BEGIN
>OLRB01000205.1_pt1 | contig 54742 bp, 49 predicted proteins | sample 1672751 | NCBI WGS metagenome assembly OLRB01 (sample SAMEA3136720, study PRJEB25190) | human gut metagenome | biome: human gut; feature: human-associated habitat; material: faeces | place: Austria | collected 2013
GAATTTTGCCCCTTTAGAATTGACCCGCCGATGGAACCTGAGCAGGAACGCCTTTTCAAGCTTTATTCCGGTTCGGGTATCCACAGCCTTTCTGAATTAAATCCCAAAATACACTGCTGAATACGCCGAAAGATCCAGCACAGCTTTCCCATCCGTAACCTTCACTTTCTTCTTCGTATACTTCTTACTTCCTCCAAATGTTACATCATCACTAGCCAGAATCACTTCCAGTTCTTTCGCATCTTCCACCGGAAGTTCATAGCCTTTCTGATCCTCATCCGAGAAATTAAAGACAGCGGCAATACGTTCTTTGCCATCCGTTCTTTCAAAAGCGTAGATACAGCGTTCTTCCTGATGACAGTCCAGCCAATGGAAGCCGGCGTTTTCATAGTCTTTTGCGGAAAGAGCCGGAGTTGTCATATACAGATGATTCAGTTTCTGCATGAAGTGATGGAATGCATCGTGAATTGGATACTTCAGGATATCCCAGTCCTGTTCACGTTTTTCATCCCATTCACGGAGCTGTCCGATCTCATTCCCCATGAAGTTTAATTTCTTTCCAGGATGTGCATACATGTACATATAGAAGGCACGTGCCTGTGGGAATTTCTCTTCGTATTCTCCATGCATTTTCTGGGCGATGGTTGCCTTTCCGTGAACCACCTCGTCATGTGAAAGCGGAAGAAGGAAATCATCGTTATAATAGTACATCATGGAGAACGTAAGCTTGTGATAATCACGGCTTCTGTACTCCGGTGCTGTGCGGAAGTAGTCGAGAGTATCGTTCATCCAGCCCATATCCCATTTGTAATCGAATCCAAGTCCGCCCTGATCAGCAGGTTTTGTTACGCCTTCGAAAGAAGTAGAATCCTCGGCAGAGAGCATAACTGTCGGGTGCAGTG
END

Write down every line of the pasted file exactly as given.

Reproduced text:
>OLRB01000205.1_pt1 | contig 54742 bp, 49 predicted proteins | sample 1672751 | NCBI WGS metagenome assembly OLRB01 (sample SAMEA3136720, study PRJEB25190) | human gut metagenome | biome: human gut; feature: human-associated habitat; material: faeces | place: Austria | collected 2013
GAATTTTGCCCCTTTAGAATTGACCCGCCGATGGAACCTGAGCAGGAACGCCTTTTCAAGCTTTATTCCGGTTCGGGTATCCACAGCCTTTCTGAATTAAATCCCAAAATACACTGCTGAATACGCCGAAAGATCCAGCACAGCTTTCCCATCCGTAACCTTCACTTTCTTCTTCGTATACTTCTTACTTCCTCCAAATGTTACATCATCACTAGCCAGAATCACTTCCAGTTCTTTCGCATCTTCCACCGGAAGTTCATAGCCTTTCTGATCCTCATCCGAGAAATTAAAGACAGCGGCAATACGTTCTTTGCCATCCGTTCTTTCAAAAGCGTAGATACAGCGTTCTTCCTGATGACAGTCCAGCCAATGGAAGCCGGCGTTTTCATAGTCTTTTGCGGAAAGAGCCGGAGTTGTCATATACAGATGATTCAGTTTCTGCATGAAGTGATGGAATGCATCGTGAATTGGATACTTCAGGATATCCCAGTCCTGTTCACGTTTTTCATCCCATTCACGGAGCTGTCCGATCTCATTCCCCATGAAGTTTAATTTCTTTCCAGGATGTGCATACATGTACATATAGAAGGCACGTGCCTGTGGGAATTTCTCTTCGTATTCTCCATGCATTTTCTGGGCGATGGTTGCCTTTCCGTGAACCACCTCGTCATGTGAAAGCGGAAGAAGGAAATCATCGTTATAATAGTACATCATGGAGAACGTAAGCTTGTGATAATCACGGCTTCTGTACTCCGGTGCTGTGCGGAAGTAGTCGAGAGTATCGTTCATCCAGCCCATATCCCATTTGTAATCGAATCCAAGTCCGCCCTGATCAGCAGGTTTTGTTACGCCTTCGAAAGAAGTAGAATCCTCGGCAGAGAGCATAACTGTCGGGTGCAGTG